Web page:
Review–Connect To

Connect To (2011)

Genre: Comedy/Drama/Family
Length: 17 min
Director:  Sam Nuttmann
Writer:  Eric Collin Campbell
Stars:  Wonder RussellLisa LeVan

Have you ever sat next to a crazy person on the bus, one who just won’t shut up and let you get some shut eye, but is too cute to punch in the face? Me neither. Homeless people are gross. But in Connect To, homeless people are adorable, and make you want to give them hugs.

Laurie, played by an understated Lisa Levan, is running away from life. On a bike. Her husband is a cheating asshat, and she is at her wit’s end, ready to try anything to get away from it all. Including sitting next to a crazy person on a bus for umpteen hours.

There’s one seat left and it’s smack dab next to Whitney, played by a bat-shit crazy Wonder Russell. Whitney is an infant. A mass of tics, obsessions, and general ridiculousness. She won’t shut up, insisting on singing along with Pachelbel’s Canon on her Ipod at three in the morning. When Laurie asks her politely to stop, Whitney gets straight-up weird, and mildly pissy.

Who’s the crazy one here, though? Laurie has her own issues, and she spills the beans to Whitney about her failed marriage. It triggers some sort of genuine sisterly emotion in Whitney, and paves the way for the two women to bond.

We know that they are running away, but where are these women running to? What do they hope to find? It’s kind of like when you ran away as a kid: you packed your Wonder Woman lunchbox with all of your earthly goods and hit the road, with no real thought to where you would end up, all you knew is that you didn’t want to be at home. Connect To is that kind of road trip to nowhere. But our runaways do discover some important truths along the way. Like the fact that you find friends in odd places. And that the difference between running away and running to is all just a matter of perspective. Oh, and the finer points of using handi wipes. Did you know you can use them as a pillow in a pinch?

Lisa Levan’s understated approach as Laurie works well through the majority of the film. She genuinely seems like a jilted, powerless housewife on the lam. And when she begins to warm to Whitney I totally feel it. Where the approach doesn’t work as well is where Laurie loses her shit. It’s so wan I have trouble caring that she’s upset.

Wonder Russell is one big mass of crazy as Whitney. It’s fun to watch every little nutty nuance that crosses Russell’s expressive face, but to quote Kirk Lazarus  in Tropic Thunder:

“Everybody knows you never go full retard.”

Damned if you do, damned if you don’t, right? But I do think Whitney would have been more engaging if Wonder had not done such a studied job of portraying the genuine crazy, and let us in on the joke a bit.

The entire film seems just a little muted. As if we need to whisper and turn the music down out of respect for the other passengers. I would have enjoyed something bigger.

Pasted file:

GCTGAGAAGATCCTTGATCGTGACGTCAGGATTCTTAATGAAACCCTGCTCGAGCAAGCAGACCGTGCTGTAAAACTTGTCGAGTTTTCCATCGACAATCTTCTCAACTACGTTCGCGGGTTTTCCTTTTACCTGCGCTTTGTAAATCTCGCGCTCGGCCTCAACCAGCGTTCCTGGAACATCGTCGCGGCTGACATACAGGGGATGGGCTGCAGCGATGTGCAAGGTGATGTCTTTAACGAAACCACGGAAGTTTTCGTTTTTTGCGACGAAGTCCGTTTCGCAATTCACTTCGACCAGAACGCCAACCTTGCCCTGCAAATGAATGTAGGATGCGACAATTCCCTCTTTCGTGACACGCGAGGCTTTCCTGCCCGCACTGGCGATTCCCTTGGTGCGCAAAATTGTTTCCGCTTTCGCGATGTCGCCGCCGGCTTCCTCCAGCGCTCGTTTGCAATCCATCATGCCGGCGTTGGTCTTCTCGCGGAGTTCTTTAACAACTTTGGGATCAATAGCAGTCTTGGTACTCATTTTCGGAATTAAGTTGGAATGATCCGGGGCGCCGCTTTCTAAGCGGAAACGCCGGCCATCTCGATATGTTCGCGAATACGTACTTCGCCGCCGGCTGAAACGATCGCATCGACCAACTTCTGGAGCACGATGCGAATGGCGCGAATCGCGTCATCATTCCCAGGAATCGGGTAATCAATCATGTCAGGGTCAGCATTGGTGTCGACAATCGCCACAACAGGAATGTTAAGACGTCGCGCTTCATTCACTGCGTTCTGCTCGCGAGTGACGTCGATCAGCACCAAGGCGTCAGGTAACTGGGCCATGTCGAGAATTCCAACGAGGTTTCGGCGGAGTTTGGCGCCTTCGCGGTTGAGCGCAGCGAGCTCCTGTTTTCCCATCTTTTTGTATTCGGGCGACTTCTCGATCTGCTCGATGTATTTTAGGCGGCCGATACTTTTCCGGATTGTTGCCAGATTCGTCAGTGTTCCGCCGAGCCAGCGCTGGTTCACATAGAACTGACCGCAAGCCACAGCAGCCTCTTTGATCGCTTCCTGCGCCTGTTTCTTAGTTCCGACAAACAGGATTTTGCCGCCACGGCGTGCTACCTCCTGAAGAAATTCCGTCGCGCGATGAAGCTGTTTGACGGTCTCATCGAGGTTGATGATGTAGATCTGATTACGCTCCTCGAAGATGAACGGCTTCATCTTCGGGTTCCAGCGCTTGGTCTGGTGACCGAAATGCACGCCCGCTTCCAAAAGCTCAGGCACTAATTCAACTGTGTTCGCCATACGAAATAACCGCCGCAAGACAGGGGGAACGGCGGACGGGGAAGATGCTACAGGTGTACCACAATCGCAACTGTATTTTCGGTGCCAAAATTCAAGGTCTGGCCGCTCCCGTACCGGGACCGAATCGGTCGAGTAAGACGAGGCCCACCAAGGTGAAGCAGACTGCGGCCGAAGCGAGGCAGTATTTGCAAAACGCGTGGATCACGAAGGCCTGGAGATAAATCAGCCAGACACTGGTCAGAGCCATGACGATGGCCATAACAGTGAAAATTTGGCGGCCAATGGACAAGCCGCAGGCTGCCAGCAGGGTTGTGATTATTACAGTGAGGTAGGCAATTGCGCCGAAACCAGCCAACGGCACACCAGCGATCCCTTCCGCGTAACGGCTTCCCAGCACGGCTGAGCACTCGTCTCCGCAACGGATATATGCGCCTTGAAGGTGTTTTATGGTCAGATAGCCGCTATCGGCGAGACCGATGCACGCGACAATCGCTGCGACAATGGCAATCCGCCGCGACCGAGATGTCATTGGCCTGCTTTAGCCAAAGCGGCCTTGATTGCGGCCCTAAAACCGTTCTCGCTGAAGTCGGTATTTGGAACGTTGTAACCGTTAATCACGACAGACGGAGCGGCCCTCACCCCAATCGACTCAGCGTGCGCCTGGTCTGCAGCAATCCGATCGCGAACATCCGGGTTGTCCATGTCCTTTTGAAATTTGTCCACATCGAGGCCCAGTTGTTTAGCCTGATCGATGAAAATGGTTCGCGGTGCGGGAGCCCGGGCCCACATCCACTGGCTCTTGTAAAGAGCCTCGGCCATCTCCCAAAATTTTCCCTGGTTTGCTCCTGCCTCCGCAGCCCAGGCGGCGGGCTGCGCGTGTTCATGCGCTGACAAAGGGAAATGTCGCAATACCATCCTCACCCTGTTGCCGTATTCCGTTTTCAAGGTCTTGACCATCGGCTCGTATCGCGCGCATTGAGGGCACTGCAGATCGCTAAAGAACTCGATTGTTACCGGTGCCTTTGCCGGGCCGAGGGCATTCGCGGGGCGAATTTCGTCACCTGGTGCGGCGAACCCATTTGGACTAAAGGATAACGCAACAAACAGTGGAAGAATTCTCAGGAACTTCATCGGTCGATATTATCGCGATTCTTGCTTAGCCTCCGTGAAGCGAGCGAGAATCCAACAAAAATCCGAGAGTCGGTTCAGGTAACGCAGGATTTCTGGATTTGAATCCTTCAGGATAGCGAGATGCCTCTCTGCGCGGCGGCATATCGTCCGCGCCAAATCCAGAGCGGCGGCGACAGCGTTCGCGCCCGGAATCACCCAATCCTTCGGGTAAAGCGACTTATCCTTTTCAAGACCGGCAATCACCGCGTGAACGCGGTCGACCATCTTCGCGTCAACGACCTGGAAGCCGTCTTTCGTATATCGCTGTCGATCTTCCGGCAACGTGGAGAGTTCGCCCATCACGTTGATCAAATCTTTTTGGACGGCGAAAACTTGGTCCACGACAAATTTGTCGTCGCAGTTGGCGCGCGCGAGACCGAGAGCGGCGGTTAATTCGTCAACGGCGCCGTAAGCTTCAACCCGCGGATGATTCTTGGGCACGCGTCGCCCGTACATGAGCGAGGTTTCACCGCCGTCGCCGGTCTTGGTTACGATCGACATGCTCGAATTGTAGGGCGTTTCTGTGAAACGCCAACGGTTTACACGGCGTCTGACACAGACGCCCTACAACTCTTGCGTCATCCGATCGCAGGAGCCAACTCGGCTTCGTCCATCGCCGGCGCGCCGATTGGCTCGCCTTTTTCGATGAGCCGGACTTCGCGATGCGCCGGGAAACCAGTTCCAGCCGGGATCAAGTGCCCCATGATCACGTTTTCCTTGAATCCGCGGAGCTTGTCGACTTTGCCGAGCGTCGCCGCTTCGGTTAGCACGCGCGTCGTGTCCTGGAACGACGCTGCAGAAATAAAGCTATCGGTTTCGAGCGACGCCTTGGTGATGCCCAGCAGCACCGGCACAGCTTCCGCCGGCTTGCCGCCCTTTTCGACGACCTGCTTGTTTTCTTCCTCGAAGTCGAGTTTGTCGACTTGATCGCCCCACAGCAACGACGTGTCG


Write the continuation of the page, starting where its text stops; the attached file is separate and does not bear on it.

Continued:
Also, I would have liked it more if the women had the proverbial “Golden Fleece” in their sights–a concrete goal that, in the end, turns out not be the thing they really needed after all. I know it’s an ancient device, but I like it. Because it works. It gives us a foundation to build the ridiculousness on. As it is, Connect To seems more like an acting exercise than a genuine narrative.

Take another road trip movie for example, Due Date, with Robert Downey, Jr. and Zack Galifianakis. It’s preposterous, over the top, and completely unrealistic. Both characters are caricatures, bigger than life, and completely unlikable as human beings. And yet we totally care what’s going on with them. It’s fun.

Connect To doesn’t have the strength or punch of a film like Due Date, but it’s a great little short. The characters are well defined, and we have a definite beginning, middle, and end–a rare thing for an indie at this level.

Nothing jumped out at me as being out of place as far as directing, editing and music was concerned. Connect To is a good, complete product–again, a rare thing.

So watch Connect To. And next time you sit next to that crazy, talkative, homeless person on the bus, don’t move to another seat. It could be Wonder Russell.

Okay, you should still probably move to another seat.





  1. That’s cool that you do these and cool of filmmakers to have the sense of humor to have their work analyzed by someone who tells you straight out that they’re gonna tear it apart. Constructive criticism is important – and you’re honest and not all that mean here… This article is also hilarious. You had me at “homeless people are gross… homeless people are adorable.” Glad I wasn’t drinking coffee or this computer would be Done… Ms. Russell and Ms. Levan are good actresses – the former had some really strong moments in the film “This Is Yours” and the later gave a great comedic performance in the play “Proof” at the Odd Duck Theatre recently. Good luck actors! Good writing D.D.

    • dilettante douchebag

      Yeah, most of these guys are good sports. Some have not been. I’ve had people ask me to take down a review after they realized it was not glowing. They obviously were not paying attention to what it is I do.
      Reviewing at this level is difficult. Being utterly mean is hilarious, but it’s not necessarily constructive. These are not seasoned professionals who should be ridiculed for putting out a shoddy, lazy product, and who should be expected to take the heat. Indie film makers at this bottom barrel level are in a learning process. The only thing they really need a good ribbing about is taking themselves too seriously and imagining themselves to be at a higher level than they are.

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